The department of language, philosophy and communication offers a variety of foreign language courses to USU students, including traditional Western favorites such as Spanish, German, French and Portuguese, and Eastern staples such as Russian, Chinese and Japanese.
Recently, however, Arabic was added to the curriculum. Marta Schaub, a senior majoring in biology, said she registered for the class because she thinks it is an important language to know in today's world.
"I feel like it is a really important language politically," Schaub said. "A lot of people don't really understand the culture, and there is a lot of anger, I've realized, in the U.S. toward Arabic-speaking nations."
According to the USU catalog, the department of language offers five courses in Arabic. Introduction to Islam is considered both an Arabic and religion course.
Jared Elton, who is enrolled in a lower-division Arabic class, said the program started in fall 2010.
"The reason why I'm taking this class is because I'm majoring in international studies, and I have an interest in the Middle East," he said. "I actually studied abroad and went to Egypt. I really liked learning about the culture of the Middle East, and I really liked the language."
Elton said he traveled to Egypt summer 2010 to study Arabic, just months before the Egyptian uprisings in early 2011.
"I missed out," he said.
Elton said he wants to work for the U.S. government and hopes that knowing Arabic will help him.
"It's an important language in the relations with the Middle East," said senior Kellie Norton, an international studies major and Elton's classmate. "This class has been really great."
The Arabic classes attract many international studies majors who are required to learn a language for their degrees.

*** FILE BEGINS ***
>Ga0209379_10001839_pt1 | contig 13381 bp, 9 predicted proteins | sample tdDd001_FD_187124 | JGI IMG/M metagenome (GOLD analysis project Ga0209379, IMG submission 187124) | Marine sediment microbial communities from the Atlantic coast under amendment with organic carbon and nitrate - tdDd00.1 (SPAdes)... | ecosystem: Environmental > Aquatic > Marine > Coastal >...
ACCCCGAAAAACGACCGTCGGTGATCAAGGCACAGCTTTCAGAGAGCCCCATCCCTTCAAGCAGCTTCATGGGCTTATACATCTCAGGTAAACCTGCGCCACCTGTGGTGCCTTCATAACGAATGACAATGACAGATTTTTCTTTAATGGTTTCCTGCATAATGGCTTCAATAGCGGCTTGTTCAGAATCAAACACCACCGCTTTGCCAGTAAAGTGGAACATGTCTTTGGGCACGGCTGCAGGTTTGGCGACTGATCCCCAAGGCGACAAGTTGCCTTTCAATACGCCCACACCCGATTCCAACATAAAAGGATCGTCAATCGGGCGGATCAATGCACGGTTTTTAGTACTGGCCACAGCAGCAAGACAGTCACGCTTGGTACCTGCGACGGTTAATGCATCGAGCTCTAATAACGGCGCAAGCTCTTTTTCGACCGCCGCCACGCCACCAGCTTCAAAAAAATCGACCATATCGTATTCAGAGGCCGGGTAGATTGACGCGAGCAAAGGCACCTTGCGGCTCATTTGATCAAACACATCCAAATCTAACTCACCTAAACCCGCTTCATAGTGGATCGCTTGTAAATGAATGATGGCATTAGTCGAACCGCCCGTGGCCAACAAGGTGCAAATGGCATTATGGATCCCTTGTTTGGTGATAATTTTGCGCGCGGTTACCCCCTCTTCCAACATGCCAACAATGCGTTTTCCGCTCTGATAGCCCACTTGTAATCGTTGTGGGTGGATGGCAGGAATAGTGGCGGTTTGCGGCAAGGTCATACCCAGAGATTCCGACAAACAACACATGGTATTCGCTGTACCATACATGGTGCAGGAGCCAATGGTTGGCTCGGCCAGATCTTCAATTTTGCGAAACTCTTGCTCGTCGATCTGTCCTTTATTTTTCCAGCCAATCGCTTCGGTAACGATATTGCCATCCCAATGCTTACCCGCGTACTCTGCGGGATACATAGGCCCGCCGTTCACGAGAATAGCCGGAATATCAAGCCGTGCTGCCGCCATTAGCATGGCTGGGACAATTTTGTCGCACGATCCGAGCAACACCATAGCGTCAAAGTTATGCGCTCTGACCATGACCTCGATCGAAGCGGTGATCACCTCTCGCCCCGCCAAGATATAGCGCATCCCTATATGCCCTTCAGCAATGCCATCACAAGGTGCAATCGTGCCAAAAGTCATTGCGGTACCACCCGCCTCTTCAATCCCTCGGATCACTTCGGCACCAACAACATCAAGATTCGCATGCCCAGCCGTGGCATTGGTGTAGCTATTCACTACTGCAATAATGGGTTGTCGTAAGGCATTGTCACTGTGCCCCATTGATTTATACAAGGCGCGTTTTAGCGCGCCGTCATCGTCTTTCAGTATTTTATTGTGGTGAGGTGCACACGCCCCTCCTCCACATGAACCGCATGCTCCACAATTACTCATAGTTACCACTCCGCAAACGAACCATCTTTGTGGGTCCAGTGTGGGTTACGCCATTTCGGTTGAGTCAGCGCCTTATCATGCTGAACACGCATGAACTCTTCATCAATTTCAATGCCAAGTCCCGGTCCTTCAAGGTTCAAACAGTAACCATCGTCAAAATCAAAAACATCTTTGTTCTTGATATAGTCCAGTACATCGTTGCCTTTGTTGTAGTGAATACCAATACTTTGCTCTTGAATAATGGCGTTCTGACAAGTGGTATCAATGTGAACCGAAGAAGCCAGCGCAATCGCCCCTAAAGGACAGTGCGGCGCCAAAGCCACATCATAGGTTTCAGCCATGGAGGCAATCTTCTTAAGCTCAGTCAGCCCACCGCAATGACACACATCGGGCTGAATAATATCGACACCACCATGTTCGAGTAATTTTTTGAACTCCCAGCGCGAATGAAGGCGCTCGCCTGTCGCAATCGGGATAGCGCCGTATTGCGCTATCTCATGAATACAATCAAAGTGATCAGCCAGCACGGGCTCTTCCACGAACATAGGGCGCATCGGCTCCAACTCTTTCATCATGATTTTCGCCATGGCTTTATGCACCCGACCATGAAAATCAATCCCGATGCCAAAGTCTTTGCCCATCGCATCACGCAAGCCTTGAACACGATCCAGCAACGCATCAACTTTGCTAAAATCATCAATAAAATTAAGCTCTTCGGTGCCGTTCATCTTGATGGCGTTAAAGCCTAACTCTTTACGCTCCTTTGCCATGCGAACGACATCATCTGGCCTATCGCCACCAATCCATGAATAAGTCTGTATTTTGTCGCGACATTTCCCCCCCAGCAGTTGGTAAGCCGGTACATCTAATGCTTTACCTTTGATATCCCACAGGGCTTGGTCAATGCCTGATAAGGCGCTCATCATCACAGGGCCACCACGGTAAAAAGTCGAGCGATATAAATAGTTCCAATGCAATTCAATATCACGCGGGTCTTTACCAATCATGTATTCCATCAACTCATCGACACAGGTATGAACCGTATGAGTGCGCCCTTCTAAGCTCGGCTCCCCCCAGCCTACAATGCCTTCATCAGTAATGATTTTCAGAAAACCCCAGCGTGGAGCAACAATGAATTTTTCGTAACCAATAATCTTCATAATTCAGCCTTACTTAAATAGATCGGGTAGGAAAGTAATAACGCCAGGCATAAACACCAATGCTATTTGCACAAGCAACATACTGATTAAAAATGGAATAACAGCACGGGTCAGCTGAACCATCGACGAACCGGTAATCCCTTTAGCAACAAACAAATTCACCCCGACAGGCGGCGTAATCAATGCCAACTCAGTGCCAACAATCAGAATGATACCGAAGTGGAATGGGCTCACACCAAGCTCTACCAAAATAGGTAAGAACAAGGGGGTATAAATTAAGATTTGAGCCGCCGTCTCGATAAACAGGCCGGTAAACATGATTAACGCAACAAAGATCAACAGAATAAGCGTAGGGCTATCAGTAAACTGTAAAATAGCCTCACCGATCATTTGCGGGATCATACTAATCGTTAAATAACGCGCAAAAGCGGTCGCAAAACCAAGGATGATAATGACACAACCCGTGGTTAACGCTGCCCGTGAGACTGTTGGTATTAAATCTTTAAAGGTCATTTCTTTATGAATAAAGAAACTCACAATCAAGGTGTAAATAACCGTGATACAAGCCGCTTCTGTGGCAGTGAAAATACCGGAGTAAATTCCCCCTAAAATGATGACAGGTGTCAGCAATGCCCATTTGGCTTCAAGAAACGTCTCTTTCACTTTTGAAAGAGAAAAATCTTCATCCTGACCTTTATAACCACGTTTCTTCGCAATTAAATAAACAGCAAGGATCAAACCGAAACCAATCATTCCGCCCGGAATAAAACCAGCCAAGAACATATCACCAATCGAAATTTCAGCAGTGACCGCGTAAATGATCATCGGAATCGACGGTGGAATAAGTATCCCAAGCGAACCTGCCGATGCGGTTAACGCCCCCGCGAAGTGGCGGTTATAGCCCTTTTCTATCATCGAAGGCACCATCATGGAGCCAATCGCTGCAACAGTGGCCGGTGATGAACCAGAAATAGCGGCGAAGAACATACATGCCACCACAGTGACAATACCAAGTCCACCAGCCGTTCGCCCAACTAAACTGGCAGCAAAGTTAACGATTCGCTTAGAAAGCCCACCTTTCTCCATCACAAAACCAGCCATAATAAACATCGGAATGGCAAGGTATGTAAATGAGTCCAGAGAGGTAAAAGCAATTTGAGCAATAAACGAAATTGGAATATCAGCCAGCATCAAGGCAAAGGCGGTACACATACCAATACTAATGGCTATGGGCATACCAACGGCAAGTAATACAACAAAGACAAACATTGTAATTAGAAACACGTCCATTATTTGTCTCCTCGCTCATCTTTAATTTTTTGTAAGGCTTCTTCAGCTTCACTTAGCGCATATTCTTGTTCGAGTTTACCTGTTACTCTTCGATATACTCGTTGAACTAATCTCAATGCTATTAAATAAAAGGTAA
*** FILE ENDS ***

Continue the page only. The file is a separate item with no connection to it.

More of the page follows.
"I chose Arabic because it's valuable," said Kevin Mitchell, a junior majoring in international studies. "You can get into a lot of government jobs and international businesses if you know it."
Morgan Bronson, a sophomore majoring in English education, said she also took Arabic because it was required for her degree.
"I want to get a bachelor of arts, which requires a language," she said. "When I couldn't get into a French class, I started flipping through the catalog and thought, 'We have Arabic? Done.' It's also useful because I'm minoring in (American Sign Language.)"
"I was just randomly scrolling through the classes available, and I saw Arabic and thought it looked really interesting," Schaub said. "I'm kind of competing with my siblings, trying to learn the most languages, and they haven't gotten to Arabic, So I'm winning."
Khalifa Alqahtani, a senior majoring in human resources, said he took Arabic to help American students learn the language.
"I am an Arabic native speaker, and this is my senior year, so I don't have too many classes to take," Alqahtani said. "I took the class to help American students learn Arabic, and I can see the improvement (so far).
Alqhatani said he helped classmate Travis Johnson learn to write poetry in Arabic.
"Khalifa knows his stuff," Johnson said.
Lindsey Miller teaches the 2:30 p.m. section of the basic Arabic class and said Arabic is the first step toward starting a Middle Eastern studies major.
"The history department had some pretty good Middle Eastern studies stuff, so they are trying to get up the Arabic program so that we can have that major," she said.
Megan Hurst, a senior majoring in international studies, said students fought to get the class offered on campus.
"I know that the students here two years ago did a big pitch to the College of Humanities because they wanted to learn more about the Middle East," she said. "We had a big, huge petition to sign to get Arabic here. The students wanted it."